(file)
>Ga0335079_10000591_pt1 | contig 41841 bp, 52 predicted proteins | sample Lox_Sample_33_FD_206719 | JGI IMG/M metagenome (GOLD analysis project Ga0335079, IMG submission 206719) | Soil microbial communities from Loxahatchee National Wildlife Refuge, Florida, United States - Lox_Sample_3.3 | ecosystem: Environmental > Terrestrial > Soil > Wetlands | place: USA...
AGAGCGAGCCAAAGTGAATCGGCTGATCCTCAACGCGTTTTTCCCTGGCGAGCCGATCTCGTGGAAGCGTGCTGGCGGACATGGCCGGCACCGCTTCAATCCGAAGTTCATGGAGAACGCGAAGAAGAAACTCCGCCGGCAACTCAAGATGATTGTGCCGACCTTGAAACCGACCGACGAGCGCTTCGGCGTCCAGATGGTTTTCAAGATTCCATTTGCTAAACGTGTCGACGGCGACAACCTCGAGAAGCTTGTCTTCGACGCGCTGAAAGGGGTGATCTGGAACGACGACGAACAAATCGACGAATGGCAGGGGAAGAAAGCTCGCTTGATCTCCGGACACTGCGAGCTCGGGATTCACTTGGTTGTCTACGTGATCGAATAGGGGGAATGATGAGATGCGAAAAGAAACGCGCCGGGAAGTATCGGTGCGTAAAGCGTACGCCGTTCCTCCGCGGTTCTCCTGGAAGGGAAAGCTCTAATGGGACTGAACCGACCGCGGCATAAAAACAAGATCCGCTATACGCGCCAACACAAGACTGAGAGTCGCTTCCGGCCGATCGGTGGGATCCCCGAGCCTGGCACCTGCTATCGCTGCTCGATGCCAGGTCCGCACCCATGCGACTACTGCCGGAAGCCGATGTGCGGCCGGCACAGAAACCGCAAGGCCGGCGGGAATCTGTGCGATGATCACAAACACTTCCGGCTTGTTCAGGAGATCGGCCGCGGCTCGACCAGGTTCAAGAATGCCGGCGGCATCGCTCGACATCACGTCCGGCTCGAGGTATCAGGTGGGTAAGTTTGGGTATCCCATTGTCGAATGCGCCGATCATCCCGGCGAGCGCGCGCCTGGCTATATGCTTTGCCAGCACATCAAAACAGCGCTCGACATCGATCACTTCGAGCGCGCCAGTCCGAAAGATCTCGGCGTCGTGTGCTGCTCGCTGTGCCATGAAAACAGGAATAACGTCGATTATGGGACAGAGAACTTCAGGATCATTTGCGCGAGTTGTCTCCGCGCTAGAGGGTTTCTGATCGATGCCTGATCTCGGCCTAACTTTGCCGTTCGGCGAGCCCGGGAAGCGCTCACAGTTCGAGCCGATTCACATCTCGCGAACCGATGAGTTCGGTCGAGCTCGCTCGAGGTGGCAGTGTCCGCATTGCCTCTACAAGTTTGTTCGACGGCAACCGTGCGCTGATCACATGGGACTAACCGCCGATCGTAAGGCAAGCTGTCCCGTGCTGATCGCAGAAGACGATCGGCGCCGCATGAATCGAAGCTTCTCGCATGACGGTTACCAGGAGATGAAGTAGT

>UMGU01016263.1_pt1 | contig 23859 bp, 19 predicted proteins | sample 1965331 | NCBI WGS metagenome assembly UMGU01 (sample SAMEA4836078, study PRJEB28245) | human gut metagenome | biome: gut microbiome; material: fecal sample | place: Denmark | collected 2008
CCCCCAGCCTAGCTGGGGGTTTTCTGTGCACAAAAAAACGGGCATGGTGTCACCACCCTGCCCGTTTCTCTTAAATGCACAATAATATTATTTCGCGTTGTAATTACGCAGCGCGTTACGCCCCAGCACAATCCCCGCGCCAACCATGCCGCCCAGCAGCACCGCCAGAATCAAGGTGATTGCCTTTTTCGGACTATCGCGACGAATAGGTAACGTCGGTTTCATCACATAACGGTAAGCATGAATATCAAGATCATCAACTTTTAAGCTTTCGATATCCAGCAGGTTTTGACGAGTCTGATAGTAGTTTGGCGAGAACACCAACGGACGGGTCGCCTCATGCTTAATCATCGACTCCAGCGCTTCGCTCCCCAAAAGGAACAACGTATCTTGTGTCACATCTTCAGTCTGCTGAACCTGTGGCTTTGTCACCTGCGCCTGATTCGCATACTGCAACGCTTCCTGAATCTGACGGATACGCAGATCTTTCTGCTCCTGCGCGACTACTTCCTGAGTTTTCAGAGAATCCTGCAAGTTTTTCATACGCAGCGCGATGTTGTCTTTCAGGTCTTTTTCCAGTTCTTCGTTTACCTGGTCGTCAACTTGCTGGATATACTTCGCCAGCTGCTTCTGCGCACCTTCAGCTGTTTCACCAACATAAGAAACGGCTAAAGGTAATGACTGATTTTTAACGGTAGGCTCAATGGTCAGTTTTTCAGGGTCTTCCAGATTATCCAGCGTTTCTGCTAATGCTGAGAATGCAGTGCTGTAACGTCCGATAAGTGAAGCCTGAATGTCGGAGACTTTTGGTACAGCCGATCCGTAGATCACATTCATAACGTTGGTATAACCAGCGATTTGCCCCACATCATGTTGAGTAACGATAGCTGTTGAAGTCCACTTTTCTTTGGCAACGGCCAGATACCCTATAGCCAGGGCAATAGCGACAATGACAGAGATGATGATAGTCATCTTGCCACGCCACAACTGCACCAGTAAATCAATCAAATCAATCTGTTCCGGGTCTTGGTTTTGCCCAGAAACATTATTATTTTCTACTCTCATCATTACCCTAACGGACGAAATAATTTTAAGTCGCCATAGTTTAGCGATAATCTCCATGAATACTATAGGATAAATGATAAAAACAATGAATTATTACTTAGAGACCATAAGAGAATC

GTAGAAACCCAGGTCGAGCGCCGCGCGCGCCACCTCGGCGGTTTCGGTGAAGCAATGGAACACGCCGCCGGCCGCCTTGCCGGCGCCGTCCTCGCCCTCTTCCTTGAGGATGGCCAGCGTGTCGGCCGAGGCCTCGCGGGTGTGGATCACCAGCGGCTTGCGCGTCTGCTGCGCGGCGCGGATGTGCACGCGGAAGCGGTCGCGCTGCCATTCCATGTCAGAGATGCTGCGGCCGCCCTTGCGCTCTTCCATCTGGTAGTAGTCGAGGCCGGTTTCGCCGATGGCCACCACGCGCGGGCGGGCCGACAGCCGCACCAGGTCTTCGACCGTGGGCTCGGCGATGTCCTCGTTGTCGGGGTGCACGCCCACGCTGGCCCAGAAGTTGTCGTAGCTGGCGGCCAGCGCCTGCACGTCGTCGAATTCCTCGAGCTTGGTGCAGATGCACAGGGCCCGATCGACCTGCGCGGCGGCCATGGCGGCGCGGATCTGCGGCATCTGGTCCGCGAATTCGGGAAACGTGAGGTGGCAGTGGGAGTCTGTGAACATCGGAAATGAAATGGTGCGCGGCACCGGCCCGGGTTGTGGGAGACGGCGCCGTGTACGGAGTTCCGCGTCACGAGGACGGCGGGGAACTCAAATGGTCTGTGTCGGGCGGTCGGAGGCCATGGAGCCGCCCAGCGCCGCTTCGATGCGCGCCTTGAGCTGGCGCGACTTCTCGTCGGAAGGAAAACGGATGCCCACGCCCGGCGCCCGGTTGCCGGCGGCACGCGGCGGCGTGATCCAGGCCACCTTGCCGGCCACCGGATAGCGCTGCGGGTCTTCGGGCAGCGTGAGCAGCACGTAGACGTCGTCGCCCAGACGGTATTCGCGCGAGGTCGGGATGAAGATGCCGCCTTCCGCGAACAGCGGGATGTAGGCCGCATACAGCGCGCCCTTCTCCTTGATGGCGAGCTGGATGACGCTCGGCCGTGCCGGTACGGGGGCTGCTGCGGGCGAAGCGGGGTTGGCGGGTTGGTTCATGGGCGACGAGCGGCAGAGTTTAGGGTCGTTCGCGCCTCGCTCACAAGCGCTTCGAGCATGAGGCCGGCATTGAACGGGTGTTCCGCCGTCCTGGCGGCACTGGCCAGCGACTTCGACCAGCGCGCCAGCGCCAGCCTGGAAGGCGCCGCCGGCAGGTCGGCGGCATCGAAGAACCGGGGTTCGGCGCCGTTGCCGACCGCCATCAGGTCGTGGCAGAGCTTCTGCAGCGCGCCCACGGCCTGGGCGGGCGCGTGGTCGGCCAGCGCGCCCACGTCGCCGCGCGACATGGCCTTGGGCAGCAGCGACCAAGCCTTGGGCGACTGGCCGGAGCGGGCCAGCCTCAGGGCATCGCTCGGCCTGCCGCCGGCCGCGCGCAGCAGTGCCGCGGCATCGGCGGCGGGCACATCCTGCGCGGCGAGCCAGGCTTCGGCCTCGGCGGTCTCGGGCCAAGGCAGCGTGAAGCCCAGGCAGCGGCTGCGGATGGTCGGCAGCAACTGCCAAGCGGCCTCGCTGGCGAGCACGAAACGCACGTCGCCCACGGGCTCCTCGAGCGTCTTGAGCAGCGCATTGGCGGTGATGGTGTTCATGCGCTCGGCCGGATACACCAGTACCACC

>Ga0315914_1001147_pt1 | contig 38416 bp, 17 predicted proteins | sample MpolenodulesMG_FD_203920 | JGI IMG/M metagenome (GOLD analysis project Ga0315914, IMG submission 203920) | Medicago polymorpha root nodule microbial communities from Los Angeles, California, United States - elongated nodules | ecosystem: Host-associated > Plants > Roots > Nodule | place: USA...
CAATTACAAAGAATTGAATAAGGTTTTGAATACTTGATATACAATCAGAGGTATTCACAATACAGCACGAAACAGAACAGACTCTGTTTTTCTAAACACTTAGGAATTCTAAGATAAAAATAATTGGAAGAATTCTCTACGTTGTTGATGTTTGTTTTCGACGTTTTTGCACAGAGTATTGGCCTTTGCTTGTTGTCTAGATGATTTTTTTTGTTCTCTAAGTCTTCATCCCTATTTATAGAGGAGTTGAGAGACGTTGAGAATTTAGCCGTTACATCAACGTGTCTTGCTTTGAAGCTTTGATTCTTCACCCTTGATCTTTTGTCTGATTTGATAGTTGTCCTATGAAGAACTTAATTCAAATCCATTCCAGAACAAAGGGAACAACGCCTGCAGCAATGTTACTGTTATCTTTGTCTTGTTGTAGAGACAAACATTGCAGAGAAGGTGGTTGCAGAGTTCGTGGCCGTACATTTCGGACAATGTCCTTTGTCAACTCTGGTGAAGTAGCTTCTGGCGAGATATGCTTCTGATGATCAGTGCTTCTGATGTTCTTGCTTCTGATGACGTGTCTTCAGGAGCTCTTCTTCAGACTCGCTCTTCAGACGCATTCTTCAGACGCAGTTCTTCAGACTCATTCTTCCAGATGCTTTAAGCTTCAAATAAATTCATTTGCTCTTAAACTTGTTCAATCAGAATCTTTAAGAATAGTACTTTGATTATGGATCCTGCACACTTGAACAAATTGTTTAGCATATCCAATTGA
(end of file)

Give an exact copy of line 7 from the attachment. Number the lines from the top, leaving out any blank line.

CAATTACAAAGAATTGAATAAGGTTTTGAATACTTGATATACAATCAGAGGTATTCACAATACAGCACGAAACAGAACAGACTCTGTTTTTCTAAACACTTAGGAATTCTAAGATAAAAATAATTGGAAGAATTCTCTACGTTGTTGATGTTTGTTTTCGACGTTTTTGCACAGAGTATTGGCCTTTGCTTGTTGTCTAGATGATTTTTTTTGTTCTCTAAGTCTTCATCCCTATTTATAGAGGAGTTGAGAGACGTTGAGAATTTAGCCGTTACATCAACGTGTCTTGCTTTGAAGCTTTGATTCTTCACCCTTGATCTTTTGTCTGATTTGATAGTTGTCCTATGAAGAACTTAATTCAAATCCATTCCAGAACAAAGGGAACAACGCCTGCAGCAATGTTACTGTTATCTTTGTCTTGTTGTAGAGACAAACATTGCAGAGAAGGTGGTTGCAGAGTTCGTGGCCGTACATTTCGGACAATGTCCTTTGTCAACTCTGGTGAAGTAGCTTCTGGCGAGATATGCTTCTGATGATCAGTGCTTCTGATGTTCTTGCTTCTGATGACGTGTCTTCAGGAGCTCTTCTTCAGACTCGCTCTTCAGACGCATTCTTCAGACGCAGTTCTTCAGACTCATTCTTCCAGATGCTTTAAGCTTCAAATAAATTCATTTGCTCTTAAACTTGTTCAATCAGAATCTTTAAGAATAGTACTTTGATTATGGATCCTGCACACTTGAACAAATTGTTTAGCATATCCAATTGA